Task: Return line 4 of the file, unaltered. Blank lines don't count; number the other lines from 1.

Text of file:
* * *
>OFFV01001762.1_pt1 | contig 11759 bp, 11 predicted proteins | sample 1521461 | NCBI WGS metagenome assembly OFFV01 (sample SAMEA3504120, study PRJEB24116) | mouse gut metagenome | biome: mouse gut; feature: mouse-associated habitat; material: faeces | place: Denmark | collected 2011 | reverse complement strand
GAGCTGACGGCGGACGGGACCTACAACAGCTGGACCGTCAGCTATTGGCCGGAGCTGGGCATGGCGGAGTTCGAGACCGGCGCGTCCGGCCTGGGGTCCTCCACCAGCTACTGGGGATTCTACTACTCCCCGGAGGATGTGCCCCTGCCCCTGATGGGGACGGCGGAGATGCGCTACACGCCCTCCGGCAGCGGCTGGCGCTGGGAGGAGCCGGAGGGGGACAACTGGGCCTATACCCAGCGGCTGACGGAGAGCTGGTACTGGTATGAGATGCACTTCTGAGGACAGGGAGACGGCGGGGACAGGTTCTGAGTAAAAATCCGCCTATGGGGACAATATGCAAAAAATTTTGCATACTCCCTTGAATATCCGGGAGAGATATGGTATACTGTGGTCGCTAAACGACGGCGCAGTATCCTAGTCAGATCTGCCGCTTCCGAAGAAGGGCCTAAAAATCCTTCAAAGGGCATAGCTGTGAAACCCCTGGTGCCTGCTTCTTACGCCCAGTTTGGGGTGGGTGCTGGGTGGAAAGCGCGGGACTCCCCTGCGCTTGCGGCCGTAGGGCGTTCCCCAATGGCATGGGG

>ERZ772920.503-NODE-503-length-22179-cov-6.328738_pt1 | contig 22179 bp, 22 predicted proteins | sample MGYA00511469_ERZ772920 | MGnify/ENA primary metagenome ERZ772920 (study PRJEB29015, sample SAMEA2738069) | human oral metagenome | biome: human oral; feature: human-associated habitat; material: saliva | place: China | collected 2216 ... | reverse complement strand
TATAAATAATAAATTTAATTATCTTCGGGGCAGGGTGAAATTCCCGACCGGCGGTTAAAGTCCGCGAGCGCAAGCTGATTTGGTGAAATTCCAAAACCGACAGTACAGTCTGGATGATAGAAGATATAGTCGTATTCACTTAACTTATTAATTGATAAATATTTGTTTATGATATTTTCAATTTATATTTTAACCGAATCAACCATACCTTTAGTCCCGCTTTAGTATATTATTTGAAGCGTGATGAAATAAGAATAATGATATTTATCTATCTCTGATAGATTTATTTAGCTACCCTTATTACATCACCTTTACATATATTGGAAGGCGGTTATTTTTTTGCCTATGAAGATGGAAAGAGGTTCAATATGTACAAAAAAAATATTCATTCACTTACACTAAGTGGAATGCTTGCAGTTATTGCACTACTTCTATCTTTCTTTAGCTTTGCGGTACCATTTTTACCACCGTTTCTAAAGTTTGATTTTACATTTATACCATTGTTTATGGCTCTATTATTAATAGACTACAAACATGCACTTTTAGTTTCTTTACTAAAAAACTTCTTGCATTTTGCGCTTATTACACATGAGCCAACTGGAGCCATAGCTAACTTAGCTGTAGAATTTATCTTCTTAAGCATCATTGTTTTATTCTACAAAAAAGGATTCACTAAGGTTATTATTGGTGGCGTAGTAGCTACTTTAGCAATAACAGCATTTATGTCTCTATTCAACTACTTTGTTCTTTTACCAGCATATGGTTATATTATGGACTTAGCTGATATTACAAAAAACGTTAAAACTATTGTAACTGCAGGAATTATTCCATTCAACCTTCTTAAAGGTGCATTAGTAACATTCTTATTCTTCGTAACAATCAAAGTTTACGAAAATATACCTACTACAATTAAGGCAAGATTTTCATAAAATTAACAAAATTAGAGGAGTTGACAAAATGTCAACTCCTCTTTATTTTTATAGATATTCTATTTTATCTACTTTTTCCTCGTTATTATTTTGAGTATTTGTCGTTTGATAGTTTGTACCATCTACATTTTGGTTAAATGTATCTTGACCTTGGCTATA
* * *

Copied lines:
TATAAATAATAAATTTAATTATCTTCGGGGCAGGGTGAAATTCCCGACCGGCGGTTAAAGTCCGCGAGCGCAAGCTGATTTGGTGAAATTCCAAAACCGACAGTACAGTCTGGATGATAGAAGATATAGTCGTATTCACTTAACTTATTAATTGATAAATATTTGTTTATGATATTTTCAATTTATATTTTAACCGAATCAACCATACCTTTAGTCCCGCTTTAGTATATTATTTGAAGCGTGATGAAATAAGAATAATGATATTTATCTATCTCTGATAGATTTATTTAGCTACCCTTATTACATCACCTTTACATATATTGGAAGGCGGTTATTTTTTTGCCTATGAAGATGGAAAGAGGTTCAATATGTACAAAAAAAATATTCATTCACTTACACTAAGTGGAATGCTTGCAGTTATTGCACTACTTCTATCTTTCTTTAGCTTTGCGGTACCATTTTTACCACCGTTTCTAAAGTTTGATTTTACATTTATACCATTGTTTATGGCTCTATTATTAATAGACTACAAACATGCACTTTTAGTTTCTTTACTAAAAAACTTCTTGCATTTTGCGCTTATTACACATGAGCCAACTGGAGCCATAGCTAACTTAGCTGTAGAATTTATCTTCTTAAGCATCATTGTTTTATTCTACAAAAAAGGATTCACTAAGGTTATTATTGGTGGCGTAGTAGCTACTTTAGCAATAACAGCATTTATGTCTCTATTCAACTACTTTGTTCTTTTACCAGCATATGGTTATATTATGGACTTAGCTGATATTACAAAAAACGTTAAAACTATTGTAACTGCAGGAATTATTCCATTCAACCTTCTTAAAGGTGCATTAGTAACATTCTTATTCTTCGTAACAATCAAAGTTTACGAAAATATACCTACTACAATTAAGGCAAGATTTTCATAAAATTAACAAAATTAGAGGAGTTGACAAAATGTCAACTCCTCTTTATTTTTATAGATATTCTATTTTATCTACTTTTTCCTCGTTATTATTTTGAGTATTTGTCGTTTGATAGTTTGTACCATCTACATTTTGGTTAAATGTATCTTGACCTTGGCTATA